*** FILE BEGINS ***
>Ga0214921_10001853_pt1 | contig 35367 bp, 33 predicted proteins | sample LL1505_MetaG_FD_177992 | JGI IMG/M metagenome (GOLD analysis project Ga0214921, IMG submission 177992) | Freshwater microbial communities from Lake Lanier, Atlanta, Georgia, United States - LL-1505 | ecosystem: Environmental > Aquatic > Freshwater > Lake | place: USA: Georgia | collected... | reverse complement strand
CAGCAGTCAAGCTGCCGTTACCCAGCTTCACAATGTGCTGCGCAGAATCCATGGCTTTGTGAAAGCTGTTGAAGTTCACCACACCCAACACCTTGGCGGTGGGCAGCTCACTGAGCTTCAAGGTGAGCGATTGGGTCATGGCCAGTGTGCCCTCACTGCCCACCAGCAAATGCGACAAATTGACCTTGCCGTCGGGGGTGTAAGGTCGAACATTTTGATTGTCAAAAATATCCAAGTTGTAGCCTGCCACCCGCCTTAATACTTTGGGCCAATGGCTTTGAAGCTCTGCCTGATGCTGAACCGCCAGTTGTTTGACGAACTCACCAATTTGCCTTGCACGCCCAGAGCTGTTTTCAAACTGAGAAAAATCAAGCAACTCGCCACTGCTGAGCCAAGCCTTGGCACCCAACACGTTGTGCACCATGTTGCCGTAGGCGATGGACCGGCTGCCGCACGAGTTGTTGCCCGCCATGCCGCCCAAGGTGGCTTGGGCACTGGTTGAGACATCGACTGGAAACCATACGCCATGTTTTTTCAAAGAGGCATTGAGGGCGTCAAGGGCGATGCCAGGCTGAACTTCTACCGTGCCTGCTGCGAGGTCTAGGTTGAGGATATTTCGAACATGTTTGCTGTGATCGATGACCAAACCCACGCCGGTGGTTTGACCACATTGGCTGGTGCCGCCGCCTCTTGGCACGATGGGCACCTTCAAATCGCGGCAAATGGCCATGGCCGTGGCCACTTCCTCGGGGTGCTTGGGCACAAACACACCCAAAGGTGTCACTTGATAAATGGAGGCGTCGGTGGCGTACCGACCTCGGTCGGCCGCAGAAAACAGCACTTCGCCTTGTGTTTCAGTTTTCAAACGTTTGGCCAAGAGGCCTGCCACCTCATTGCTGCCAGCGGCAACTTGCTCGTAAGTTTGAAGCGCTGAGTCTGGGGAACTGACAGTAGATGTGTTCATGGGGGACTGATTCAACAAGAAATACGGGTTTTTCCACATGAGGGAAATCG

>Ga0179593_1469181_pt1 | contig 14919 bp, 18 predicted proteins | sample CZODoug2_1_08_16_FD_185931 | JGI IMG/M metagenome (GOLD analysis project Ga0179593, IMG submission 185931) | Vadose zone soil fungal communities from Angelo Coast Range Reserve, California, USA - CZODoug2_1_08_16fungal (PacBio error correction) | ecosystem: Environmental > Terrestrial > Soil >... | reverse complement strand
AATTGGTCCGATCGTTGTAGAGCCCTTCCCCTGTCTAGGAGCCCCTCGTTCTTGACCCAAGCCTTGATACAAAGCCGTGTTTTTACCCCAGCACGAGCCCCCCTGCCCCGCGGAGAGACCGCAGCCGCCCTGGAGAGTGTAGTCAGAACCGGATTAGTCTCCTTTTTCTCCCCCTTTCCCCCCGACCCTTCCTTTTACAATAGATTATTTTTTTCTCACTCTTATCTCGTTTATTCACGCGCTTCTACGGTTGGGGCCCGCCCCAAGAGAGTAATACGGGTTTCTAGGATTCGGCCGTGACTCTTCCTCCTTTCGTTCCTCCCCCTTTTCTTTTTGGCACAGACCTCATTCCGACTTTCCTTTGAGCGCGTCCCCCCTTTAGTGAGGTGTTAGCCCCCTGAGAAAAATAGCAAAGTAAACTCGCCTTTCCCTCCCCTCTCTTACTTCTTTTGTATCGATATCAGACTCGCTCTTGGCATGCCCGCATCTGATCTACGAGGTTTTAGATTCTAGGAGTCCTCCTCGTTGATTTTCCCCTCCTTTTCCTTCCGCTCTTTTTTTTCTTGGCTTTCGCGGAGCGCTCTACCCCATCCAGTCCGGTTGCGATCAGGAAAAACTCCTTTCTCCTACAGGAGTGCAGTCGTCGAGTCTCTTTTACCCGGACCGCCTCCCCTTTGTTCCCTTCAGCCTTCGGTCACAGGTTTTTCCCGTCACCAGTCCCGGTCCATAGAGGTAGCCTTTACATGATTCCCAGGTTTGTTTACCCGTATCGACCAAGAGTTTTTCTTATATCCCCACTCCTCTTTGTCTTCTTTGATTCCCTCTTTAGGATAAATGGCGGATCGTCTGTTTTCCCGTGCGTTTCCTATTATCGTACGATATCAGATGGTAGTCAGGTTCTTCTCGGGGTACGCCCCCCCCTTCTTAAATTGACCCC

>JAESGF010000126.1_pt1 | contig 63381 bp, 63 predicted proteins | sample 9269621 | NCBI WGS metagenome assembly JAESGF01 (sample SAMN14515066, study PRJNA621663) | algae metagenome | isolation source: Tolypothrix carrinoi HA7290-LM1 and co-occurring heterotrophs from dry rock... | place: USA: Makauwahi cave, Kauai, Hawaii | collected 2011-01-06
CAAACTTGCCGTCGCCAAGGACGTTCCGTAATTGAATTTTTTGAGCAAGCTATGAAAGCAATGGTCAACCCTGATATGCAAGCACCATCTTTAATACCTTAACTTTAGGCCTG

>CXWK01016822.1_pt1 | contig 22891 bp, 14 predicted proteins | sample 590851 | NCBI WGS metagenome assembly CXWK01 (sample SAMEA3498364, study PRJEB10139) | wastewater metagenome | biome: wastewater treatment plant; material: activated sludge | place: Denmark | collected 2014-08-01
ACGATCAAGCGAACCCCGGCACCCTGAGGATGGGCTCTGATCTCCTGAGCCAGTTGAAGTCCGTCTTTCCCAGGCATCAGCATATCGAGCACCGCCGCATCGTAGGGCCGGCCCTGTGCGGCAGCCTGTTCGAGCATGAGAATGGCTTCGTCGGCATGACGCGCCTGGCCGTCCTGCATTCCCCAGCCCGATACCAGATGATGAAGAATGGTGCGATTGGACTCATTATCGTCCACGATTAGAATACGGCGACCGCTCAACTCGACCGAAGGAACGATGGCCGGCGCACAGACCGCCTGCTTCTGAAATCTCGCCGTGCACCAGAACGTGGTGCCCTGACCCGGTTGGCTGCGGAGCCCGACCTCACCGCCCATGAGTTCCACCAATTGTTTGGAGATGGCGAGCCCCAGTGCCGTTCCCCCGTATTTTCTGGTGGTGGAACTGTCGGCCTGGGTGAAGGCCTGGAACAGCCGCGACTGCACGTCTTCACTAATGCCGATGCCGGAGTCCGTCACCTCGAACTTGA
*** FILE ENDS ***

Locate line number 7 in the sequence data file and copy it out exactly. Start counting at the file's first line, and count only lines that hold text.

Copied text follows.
>CXWK01016822.1_pt1 | contig 22891 bp, 14 predicted proteins | sample 590851 | NCBI WGS metagenome assembly CXWK01 (sample SAMEA3498364, study PRJEB10139) | wastewater metagenome | biome: wastewater treatment plant; material: activated sludge | place: Denmark | collected 2014-08-01